FOAM and web resources

CCC 700 6

Critical Care


Chris is an Intensivist and ECMO specialist at the Alfred ICU in Melbourne. He is also a Clinical Adjunct Associate Professor at Monash University. He is a co-founder of the Australia and New Zealand Clinician Educator Network (ANZCEN) and is the Lead for the ANZCEN Clinician Educator Incubator programme. He is on the Board of Directors for the Intensive Care Foundation and is a First Part Examiner for the College of Intensive Care Medicine. He is an internationally recognised Clinician Educator with a passion for helping clinicians learn and for improving the clinical performance of individuals and collectives.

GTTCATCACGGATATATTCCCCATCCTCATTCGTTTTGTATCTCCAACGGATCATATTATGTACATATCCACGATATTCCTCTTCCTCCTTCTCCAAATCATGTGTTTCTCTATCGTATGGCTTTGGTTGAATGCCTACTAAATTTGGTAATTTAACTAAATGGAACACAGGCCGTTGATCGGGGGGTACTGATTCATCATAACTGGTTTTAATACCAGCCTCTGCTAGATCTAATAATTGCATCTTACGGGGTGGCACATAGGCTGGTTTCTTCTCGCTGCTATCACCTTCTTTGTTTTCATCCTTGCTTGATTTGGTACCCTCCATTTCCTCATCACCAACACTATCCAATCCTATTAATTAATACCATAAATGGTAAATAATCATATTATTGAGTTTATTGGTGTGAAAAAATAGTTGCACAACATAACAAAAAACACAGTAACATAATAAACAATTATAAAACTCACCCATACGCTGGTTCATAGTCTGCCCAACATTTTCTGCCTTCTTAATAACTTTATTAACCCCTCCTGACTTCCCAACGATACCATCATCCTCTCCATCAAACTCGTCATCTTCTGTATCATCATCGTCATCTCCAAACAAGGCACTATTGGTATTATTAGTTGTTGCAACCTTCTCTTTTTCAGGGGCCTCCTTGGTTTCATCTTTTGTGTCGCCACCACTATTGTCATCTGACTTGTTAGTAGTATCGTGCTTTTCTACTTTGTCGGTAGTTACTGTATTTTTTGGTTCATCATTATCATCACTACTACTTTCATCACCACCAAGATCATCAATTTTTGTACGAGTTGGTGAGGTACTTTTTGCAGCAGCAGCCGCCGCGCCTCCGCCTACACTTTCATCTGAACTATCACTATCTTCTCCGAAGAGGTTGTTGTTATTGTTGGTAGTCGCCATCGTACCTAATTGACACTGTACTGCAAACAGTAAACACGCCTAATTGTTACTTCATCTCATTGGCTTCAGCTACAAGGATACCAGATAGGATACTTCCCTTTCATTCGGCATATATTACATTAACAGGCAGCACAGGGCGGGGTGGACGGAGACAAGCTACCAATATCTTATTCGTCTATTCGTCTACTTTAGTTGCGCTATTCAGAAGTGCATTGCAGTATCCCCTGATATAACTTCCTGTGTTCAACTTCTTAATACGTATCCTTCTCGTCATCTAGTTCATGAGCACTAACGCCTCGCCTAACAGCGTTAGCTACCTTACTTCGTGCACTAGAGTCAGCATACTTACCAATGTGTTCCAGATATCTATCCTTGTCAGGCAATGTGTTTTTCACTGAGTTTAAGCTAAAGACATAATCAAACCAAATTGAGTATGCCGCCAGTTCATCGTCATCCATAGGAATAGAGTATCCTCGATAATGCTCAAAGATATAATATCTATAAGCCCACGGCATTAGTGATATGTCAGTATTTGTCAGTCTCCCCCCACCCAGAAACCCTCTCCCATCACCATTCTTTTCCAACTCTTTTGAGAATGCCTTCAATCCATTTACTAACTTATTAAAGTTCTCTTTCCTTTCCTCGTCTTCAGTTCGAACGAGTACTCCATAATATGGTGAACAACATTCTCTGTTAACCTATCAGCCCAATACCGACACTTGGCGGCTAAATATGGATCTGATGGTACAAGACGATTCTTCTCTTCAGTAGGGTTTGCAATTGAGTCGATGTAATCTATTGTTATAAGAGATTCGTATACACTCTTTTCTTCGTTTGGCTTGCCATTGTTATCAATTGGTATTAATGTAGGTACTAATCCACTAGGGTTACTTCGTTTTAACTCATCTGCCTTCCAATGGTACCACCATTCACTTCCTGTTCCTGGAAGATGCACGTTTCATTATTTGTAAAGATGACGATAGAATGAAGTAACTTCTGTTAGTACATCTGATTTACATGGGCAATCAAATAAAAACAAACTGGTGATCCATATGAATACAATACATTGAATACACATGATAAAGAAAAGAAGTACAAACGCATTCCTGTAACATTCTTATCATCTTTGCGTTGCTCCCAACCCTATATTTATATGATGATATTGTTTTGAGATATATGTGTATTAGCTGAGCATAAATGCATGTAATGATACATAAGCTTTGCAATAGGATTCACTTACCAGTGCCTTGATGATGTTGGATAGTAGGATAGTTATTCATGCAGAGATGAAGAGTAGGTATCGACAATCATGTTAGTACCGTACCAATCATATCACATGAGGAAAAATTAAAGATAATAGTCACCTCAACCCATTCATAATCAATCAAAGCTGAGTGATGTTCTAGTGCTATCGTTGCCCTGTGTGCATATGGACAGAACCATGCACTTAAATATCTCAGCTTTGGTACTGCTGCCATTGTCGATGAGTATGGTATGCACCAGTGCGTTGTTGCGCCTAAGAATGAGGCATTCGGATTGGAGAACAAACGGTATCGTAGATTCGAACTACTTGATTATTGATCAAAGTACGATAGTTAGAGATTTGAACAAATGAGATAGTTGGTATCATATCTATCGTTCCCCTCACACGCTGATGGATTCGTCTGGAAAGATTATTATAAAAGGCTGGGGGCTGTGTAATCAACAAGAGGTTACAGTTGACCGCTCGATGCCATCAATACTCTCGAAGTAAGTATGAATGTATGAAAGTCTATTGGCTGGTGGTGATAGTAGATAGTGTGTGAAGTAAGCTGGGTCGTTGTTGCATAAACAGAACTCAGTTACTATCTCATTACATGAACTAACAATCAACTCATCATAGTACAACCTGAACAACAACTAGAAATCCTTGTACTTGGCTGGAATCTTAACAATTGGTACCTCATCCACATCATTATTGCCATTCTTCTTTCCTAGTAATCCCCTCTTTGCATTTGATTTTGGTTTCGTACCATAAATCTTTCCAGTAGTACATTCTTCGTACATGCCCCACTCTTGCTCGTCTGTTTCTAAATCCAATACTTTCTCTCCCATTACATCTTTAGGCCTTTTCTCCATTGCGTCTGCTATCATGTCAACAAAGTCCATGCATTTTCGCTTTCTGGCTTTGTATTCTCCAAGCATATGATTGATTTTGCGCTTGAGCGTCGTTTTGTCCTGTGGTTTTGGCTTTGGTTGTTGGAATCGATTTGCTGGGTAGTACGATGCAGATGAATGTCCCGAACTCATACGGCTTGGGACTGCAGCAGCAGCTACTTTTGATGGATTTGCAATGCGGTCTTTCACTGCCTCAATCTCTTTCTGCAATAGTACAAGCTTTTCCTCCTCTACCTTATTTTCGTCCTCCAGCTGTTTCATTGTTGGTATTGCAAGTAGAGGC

After finishing his medical degree at the University of Auckland, he continued post-graduate training in New Zealand as well as Australia’s Northern Territory, Perth and Melbourne. He has completed fellowship training in both intensive care medicine and emergency medicine, as well as post-graduate training in biochemistry, clinical toxicology, clinical epidemiology, and health professional education.

He is actively involved in in using translational simulation to improve patient care and the design of processes and systems at Alfred Health. He coordinates the Alfred ICU’s education and simulation programmes and runs the unit’s education website, INTENSIVE.  He created the ‘Critically Ill Airway’ course and teaches on numerous courses around the world. He is one of the founders of the FOAM movement (Free Open-Access Medical education) and is co-creator of litfl.com, the RAGE podcast, the Resuscitology course, and the SMACC conference.

His one great achievement is being the father of three amazing children.

On Twitter, he is @precordialthump.

| INTENSIVE | RAGE | Resuscitology | SMACC